FLOWERY BRANCH, Ga. – As with any NFL offseason, changes are expected and the Falcons are likely to undergo some. With one game remaining in the 2018 regular season, what those actual changes will be remains unclear.
Speculation as to which members of the coaching staff will return in 2019 has been a talking point among fans and media members over the past several weeks, and Falcons coach Dan Quinn plans on conducting thorough evaluations for everyone once the season is over.
Falcons defensive coordinator Marquand Manuel was asked about the speculation and evaluation process Wednesday.
"I know one thing, I've coached this defense to the best they've had in 20 years," Manuel said. "With that being said, everyone is evaluated, which is a part of why we do this job. And things of that nature will take care of themselves, as they always will."
Manuel is talking about the 2017 season as the best the Falcons' defense has been over the past 20 years, and he isn't wrong. Atlanta finished last season with the No. 9 defense in yards per game allowed and the No. 8 defense in points per game allowed, the first time the Falcons finished as a top-10 unit in both categories since 1998.
This season, however, has been a different matter. The Falcons are currently the No. 27 defense in yards per game allowed, giving up 381.3 yards, and the No. 25 unit in points per game allowed with an average of 26.1 points.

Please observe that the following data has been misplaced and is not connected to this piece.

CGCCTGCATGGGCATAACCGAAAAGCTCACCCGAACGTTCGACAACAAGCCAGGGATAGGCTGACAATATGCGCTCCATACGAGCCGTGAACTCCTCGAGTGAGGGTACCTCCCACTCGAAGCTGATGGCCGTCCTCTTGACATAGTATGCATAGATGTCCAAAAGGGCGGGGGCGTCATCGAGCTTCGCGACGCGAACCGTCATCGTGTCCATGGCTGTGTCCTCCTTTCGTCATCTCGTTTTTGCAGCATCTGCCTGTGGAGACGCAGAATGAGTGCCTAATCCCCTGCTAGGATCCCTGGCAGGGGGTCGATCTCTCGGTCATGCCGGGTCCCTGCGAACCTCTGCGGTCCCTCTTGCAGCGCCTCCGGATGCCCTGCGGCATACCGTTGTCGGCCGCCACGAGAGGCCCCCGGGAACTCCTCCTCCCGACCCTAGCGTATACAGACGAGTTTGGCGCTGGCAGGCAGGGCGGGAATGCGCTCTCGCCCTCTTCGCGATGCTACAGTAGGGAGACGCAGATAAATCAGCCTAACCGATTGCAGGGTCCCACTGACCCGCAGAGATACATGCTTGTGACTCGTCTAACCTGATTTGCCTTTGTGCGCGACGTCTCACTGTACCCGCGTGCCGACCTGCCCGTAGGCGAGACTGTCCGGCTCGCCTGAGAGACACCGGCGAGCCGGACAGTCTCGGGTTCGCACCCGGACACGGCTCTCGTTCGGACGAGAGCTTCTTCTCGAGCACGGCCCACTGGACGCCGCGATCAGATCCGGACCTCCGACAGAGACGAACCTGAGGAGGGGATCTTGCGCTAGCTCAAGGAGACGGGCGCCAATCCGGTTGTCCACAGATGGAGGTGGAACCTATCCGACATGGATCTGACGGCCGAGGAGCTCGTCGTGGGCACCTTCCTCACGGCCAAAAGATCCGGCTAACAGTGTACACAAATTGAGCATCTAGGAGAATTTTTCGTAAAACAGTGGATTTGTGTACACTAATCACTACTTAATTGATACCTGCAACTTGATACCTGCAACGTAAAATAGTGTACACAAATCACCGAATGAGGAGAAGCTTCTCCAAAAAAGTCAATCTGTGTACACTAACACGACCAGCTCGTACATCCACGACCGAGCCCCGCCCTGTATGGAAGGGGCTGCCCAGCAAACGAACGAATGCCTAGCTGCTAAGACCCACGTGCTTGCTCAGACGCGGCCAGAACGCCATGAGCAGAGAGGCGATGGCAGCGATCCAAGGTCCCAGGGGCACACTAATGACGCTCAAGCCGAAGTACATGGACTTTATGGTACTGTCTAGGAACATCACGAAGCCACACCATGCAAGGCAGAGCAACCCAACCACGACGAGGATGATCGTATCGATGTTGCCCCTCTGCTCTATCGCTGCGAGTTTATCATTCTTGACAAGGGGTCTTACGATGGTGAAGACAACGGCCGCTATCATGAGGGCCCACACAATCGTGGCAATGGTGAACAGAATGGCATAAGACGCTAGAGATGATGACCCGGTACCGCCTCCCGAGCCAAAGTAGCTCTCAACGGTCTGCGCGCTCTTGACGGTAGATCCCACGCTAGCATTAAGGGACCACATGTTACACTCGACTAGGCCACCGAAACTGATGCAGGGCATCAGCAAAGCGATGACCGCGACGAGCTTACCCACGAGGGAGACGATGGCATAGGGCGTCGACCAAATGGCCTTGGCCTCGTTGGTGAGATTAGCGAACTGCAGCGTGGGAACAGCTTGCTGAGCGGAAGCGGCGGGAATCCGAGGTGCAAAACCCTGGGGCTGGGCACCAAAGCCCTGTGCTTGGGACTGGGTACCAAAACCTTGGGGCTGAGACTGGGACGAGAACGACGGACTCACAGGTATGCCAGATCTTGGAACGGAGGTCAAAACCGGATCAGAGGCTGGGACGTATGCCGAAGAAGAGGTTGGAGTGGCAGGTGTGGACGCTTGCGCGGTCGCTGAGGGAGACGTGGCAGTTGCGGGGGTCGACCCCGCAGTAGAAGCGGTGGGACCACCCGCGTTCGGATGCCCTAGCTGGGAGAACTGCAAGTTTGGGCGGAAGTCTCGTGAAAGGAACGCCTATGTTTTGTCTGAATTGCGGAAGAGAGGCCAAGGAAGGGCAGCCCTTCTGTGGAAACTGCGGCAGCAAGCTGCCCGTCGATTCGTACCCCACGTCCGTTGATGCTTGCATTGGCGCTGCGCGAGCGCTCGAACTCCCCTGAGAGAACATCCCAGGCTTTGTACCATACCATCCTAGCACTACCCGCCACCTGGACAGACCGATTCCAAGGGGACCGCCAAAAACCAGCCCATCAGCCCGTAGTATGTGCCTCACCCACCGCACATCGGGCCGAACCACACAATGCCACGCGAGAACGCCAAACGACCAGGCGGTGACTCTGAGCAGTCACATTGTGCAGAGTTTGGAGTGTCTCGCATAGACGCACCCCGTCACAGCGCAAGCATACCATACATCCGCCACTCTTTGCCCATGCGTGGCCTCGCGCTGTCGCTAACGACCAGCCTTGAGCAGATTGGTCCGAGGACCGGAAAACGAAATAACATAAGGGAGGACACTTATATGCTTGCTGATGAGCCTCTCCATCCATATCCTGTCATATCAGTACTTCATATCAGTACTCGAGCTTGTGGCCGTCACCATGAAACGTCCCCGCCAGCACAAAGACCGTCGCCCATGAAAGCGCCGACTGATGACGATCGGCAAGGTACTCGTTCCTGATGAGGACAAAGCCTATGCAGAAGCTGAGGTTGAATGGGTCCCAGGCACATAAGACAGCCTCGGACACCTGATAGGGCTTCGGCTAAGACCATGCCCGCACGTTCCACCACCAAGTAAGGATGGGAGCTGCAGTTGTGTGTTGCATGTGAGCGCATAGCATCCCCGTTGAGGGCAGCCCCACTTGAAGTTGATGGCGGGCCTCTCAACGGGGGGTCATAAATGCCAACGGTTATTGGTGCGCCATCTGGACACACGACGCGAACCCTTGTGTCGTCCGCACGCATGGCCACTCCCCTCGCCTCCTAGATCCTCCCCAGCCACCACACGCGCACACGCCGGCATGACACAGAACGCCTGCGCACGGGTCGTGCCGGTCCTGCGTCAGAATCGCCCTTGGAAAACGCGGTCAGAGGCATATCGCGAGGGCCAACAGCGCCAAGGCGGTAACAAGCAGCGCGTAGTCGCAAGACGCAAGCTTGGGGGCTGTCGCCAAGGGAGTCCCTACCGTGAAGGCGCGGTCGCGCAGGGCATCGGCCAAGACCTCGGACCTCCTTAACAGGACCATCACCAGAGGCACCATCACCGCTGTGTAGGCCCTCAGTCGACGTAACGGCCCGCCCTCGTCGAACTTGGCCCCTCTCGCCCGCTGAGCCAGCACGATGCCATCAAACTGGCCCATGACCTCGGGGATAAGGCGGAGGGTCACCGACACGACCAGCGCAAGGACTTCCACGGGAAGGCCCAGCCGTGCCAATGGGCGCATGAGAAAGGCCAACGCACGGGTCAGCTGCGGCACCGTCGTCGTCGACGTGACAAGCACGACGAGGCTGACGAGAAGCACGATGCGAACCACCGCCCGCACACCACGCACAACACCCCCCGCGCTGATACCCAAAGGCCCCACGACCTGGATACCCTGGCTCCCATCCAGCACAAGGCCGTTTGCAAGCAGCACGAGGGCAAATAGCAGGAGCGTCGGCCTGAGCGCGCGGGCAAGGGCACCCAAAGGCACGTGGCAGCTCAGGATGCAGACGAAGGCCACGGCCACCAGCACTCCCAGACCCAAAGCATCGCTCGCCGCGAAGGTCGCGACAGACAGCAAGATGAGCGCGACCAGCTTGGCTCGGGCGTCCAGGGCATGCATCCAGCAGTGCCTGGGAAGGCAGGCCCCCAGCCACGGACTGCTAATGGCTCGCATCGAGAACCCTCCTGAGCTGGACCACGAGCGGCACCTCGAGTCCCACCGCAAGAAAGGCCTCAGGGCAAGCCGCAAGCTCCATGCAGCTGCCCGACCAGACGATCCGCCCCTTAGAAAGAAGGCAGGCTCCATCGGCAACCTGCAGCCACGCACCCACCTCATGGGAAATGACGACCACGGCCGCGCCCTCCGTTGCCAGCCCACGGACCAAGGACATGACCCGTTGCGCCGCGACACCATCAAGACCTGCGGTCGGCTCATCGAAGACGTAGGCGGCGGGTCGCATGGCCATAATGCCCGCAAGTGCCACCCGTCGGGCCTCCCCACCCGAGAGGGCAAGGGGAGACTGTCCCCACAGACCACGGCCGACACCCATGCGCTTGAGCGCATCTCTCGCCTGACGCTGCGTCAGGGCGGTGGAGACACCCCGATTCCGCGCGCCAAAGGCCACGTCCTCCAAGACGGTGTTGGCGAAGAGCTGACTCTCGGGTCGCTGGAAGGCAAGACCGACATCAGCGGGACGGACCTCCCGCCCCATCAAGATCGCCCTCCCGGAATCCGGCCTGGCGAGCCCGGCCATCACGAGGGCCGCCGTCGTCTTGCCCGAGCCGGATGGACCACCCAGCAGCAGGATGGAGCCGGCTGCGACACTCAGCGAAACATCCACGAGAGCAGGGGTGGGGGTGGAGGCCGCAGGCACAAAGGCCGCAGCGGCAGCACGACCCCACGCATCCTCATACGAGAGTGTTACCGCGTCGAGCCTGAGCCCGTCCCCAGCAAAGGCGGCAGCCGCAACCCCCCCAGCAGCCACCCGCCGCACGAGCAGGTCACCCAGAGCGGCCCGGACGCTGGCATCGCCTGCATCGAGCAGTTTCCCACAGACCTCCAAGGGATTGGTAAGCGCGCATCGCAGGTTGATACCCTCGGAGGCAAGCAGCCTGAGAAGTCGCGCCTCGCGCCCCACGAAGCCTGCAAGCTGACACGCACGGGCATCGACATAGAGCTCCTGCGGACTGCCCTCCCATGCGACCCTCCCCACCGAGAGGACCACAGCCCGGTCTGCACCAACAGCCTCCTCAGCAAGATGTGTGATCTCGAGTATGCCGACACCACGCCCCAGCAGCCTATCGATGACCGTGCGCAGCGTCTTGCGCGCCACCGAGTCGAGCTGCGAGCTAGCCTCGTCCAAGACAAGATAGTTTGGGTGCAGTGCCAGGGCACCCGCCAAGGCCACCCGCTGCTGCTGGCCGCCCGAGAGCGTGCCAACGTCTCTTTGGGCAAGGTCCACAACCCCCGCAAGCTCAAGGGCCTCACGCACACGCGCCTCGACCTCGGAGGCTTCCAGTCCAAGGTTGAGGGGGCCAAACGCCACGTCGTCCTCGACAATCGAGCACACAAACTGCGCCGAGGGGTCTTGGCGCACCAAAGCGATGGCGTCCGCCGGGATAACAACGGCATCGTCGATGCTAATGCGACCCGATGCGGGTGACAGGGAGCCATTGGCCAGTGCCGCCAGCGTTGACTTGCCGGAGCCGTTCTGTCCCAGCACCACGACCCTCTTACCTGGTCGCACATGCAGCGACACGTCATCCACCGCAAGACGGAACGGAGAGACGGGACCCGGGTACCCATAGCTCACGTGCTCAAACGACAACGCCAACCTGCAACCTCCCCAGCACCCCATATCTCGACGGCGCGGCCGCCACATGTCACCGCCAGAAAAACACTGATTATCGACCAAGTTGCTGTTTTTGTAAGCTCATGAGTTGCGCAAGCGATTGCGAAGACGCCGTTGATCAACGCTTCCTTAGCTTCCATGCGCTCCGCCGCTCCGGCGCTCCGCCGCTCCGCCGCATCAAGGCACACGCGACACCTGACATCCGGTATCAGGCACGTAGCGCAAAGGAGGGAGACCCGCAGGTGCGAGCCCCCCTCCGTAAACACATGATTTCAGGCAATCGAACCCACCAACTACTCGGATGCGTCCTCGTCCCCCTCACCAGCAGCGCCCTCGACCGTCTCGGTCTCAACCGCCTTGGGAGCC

The major caveat for this season, especially on defense, is injuries. The unit has experienced several of them in 2018, including a pair of season-ending injuries to key players.
The Falcons lost Pro Bowl safety Keanu Neal for the year in their season opener and had to place Pro Bowl linebacker Deion Jones on injured reserve after the game as well. In Week 2, starting free safety Ricardo Allen suffered a season-ending injury. The Falcons lost three impactful players and leaders on defense in the first quarter of the season.
"It's a part of the game, and we all understand that, but when you lose two powerful leaders (Neal and Jones) such as those guys … It was tremendously hard the entire season to be without them."
Manuel has said many times this season that the Falcons had to go back into "training camp mode" after the string of early injuries on defense. Without those pillar players on defense, the Falcons (6-9) had to work on building chemistry with new players in the lineup and quickly develop new game-day communication roles.
But in the NFL every team suffers injuries throughout the 17-week season. What Quinn will be searching for is how his team responded to those injuries and improved or regressed as the year went along.
Manuel has proven he can lead this defense to a successful season when all of the pieces are in place and having Jones back with the defense since Week 13 has shown just how valuable a player of his caliber can be.
When thinking about his potential future with this team, it's the return of two more integral players next year that has Manuel feeling optimistic.
"We went out to do a job and we battled with the guys that we had," Manuel said. "And I told you when we got one guy back, it tremendously changed. And he wasn't the only one that we lost. The guys that we had were very adverse but went out and battled. That's the cool and confident and encouraging part moving forward. Knowing that one man made a difference, what you've done prior and it speaks for itself."